How many times have you paid your six bucks for a night of XX chromosome rock, only to slog through a bill of boy bands with the token female on vocals? Or the equally common scenario: a solo singer-songwriter passionately strumming her acoustic guitar while seated (!) on a stool, wailing about an ex-boyfriend (or -girlfriend)? If the planets align and you do see girls onstage kicking some ass, they’re probably fresh off the plane from Olympia.
OK, so New York’s isn’t known as a premiere breeding ground for rock n’ roll girl groups like the Pacific Northwest is—yet. Over the past couple of years, New York City has emerged as a magnet for girl groups (sometimes including their like-minded male comrades) who rock as hard as they roll. They don’t play wimp-rock or sensitive folk tunes; they do rage onstage and wear their pop hearts on their sleeves—and smash a few stereotypes in the process. Britney, you’ve been warned!
In a culture ruled by disposable pop princesses, an artists’ shelf life can be little more than that of your average salad dressing, but Antigone Rising have proven that if it doesn’t work the first time, try again. The band originally formed as a female quartet in the mid-90s, working the acoustics and the folksy harmonies for herbal tea money. Somehow, that didn’t cut it. “We broke away from the influence of producers and managers,” says rhythm guitarist Kristen Henderson, “we kept the name, but changed the sound and the image.” AR’s feisty leading lady Cassidy is one result of the transition; a harder rock sound—with electric guitars courtesy of Kristen and sister Cathy Henderson–is another. The tight rhythm section consists of Anne-Marie Stehn on bass and Dena Tauriello on drums. “Think female Eddie Vedder meets the later-years Beatles, with hints of Pat Benatar,” Kristen suggests. “And cute butts,” she adds.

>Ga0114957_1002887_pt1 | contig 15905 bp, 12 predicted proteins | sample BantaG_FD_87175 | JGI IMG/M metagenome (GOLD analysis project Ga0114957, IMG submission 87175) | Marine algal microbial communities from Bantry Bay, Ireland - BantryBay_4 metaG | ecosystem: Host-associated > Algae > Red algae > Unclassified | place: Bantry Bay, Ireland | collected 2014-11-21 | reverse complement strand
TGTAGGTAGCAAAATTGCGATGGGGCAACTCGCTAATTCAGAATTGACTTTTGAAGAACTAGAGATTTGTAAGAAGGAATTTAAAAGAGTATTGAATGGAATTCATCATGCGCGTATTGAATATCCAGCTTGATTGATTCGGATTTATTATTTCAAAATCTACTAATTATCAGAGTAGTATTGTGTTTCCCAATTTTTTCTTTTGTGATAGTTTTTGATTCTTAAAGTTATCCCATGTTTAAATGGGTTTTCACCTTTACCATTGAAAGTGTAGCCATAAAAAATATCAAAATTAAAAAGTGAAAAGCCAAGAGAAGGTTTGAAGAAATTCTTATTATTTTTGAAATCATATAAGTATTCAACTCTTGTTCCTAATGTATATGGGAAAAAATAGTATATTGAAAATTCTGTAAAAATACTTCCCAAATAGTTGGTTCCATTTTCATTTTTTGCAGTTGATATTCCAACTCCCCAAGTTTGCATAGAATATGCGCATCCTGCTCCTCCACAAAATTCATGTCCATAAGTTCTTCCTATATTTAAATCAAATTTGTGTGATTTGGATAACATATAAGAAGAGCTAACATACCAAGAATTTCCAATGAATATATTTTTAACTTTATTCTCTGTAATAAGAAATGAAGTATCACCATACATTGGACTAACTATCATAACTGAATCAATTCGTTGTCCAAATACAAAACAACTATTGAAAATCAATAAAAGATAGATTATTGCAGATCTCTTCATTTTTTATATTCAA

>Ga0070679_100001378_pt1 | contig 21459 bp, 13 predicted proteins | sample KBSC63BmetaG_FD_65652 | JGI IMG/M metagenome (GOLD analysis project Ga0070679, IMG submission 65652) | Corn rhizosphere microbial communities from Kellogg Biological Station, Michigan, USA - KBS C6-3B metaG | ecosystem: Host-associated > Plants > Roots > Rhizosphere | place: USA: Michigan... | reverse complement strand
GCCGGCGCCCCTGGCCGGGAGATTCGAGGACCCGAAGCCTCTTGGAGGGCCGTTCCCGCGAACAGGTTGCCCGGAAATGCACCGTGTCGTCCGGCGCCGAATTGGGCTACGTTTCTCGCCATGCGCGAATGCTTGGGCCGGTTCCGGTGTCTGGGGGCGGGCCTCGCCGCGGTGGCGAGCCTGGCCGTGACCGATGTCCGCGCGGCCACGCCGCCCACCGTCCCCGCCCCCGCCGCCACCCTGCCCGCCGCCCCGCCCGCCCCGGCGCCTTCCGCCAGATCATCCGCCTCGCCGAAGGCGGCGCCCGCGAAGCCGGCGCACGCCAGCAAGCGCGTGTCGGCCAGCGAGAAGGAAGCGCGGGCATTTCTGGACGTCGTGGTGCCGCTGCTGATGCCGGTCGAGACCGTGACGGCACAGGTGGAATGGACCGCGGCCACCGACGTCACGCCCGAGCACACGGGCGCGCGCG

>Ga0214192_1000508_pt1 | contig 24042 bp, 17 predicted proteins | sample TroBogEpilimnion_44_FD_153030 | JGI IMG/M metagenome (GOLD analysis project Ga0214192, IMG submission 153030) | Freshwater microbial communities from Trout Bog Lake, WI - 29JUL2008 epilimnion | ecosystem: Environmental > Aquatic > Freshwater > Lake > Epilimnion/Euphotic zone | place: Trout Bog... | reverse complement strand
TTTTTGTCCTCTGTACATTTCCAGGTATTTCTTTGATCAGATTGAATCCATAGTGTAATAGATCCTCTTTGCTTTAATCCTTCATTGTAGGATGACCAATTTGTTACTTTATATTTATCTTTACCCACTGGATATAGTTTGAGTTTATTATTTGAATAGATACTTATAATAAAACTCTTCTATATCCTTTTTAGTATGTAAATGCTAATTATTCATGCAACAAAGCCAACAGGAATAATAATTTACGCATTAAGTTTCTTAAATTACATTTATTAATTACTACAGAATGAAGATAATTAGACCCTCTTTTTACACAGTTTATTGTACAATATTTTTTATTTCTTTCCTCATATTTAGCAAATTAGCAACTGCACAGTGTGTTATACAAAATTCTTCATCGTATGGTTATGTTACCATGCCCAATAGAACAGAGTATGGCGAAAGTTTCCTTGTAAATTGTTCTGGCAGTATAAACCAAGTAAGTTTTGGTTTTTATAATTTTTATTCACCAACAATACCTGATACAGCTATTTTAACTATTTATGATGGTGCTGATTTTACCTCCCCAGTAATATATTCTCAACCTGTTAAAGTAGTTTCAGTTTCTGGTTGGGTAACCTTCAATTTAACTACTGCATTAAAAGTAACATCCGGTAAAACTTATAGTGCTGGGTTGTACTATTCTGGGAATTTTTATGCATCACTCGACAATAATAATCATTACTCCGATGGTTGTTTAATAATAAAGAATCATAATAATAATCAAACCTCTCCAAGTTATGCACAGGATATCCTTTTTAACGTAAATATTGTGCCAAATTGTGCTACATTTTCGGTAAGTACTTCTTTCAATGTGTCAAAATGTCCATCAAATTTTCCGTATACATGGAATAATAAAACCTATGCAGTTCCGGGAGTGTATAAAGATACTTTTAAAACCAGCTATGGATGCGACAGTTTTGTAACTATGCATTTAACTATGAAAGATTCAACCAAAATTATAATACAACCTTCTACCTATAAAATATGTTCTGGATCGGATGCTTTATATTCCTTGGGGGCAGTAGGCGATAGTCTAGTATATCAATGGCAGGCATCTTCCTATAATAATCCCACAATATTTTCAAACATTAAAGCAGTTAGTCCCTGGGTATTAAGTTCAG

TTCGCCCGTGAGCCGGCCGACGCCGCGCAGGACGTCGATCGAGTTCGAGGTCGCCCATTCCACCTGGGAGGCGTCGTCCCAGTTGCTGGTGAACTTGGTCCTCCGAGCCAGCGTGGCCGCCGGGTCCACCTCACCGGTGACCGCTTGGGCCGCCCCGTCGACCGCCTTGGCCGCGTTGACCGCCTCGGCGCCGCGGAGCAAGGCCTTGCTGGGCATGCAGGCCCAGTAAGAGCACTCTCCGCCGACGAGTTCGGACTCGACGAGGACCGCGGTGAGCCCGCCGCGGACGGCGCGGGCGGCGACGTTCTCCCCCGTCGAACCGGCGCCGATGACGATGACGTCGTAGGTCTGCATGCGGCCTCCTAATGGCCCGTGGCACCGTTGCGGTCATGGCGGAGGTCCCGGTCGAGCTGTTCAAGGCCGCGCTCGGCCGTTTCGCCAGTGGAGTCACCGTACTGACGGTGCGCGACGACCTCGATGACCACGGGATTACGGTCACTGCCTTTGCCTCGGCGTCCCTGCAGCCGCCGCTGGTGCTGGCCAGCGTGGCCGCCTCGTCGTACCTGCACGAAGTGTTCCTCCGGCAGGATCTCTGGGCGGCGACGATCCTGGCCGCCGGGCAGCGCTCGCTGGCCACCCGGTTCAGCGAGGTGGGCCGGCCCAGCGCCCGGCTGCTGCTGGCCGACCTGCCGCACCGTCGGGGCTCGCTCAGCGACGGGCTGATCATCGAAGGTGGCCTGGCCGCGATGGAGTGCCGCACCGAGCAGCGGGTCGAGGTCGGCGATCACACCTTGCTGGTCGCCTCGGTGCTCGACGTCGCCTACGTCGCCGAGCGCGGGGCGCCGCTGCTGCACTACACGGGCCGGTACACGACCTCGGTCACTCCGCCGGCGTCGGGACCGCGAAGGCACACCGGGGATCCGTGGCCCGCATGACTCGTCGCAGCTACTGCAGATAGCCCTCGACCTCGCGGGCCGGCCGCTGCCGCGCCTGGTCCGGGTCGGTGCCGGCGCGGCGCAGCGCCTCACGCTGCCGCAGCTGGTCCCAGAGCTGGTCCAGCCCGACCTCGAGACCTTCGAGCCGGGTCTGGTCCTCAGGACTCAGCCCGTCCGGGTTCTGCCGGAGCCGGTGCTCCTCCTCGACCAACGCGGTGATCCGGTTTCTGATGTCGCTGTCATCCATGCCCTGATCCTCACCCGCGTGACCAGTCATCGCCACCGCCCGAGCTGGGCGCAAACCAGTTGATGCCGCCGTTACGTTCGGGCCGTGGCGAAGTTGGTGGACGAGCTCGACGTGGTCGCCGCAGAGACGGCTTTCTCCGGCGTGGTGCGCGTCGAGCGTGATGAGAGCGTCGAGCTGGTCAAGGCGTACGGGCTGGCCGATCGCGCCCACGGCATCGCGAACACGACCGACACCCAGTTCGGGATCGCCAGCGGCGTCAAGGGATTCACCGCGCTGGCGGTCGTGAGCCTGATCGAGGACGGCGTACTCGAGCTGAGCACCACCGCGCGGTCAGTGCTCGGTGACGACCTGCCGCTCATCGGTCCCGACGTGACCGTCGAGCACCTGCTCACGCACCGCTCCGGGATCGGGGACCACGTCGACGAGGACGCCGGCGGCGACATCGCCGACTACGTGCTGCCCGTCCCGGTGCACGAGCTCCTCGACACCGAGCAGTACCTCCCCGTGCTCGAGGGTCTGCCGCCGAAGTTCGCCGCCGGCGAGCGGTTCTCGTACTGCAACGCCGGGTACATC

AR is shopping around their newest LP and plan to “tour and tour and tour” in the near future, which is not as romantic as it sounds. “We get a lot of ‘Hey, Josie and the Pussycats!’ from the club owners and bartenders. Then we play, and they’re like, ‘Wow, you guys…I mean girls…I mean ladies…” On the other hand, “When you’re an all female band on a bill with all guys, you stand out. You’re the band [the audience] remembers first, especially if you put on a great show.”
Also doing it for themselves is Brooklyn’s own Triple Creme, a fearsome foursome who have also been through their share of grueling personal development. Their skills and sound have evolved over the course of their four-year history into a deceptively complex onslaught of dual guitars and call-and-response vocals (from Christina Mazzalupo and fellow six-string siren Robyn Pickering), ably backed up with Terry Lafrazia’s punchy bass and Tiffany Wolff’s tempo-switching drum style. “I think it sounds like the Breeders meets some 80’s boy rock band,” says Christina. “It just keeps turning into rock, whatever we try to do,” Tiff adds. Their rawked-up sound, combined with socially-conscious lyrics a step above the girl-meets-girl, girl-loses-girl variety, scored Triple Creme a coveted opening slot for legendary provocateurs Tribe 8 last year. But even with scads of supportive lezzies behind them, the inherent limitations of being a queer band in a straight world can get frustrating. “We don’t just want to play to queer crowds; we don’t want to be a good band just because we’re queer. We want people to recognize us as musicians…and think we’re cute,” Christina says. Terry adds, “We’re not out trying to sell a political agenda.” Like any other band struggling to make it in a world dominated by toothless pop acts and corporate cock rock, they just want to be accepted for what they do, not necessarily what they are.
While New York is undoubtedly a rock n’ roll town, there is a smaller but just as vigorous community that’s not afraid to go pop. Lava Baby is one band that embraces the skinny-tie aesthetic without completely doing away with rock angst. As lead singer and guitarist Robyn Celia explains, “Everyone in this band is a big lover of pop music. It’s isn’t cool [to be a pop fan], but we are really being just who we are.” The guilty party also includes Jen Salzman on keyboards and vocals, Miss Brown on drums, Marc Piovanetti on guitar and Peter Cole on bass. “I grew up listening to Duran Duran!” Robyn enthuses. “I am not a fan of ballads.”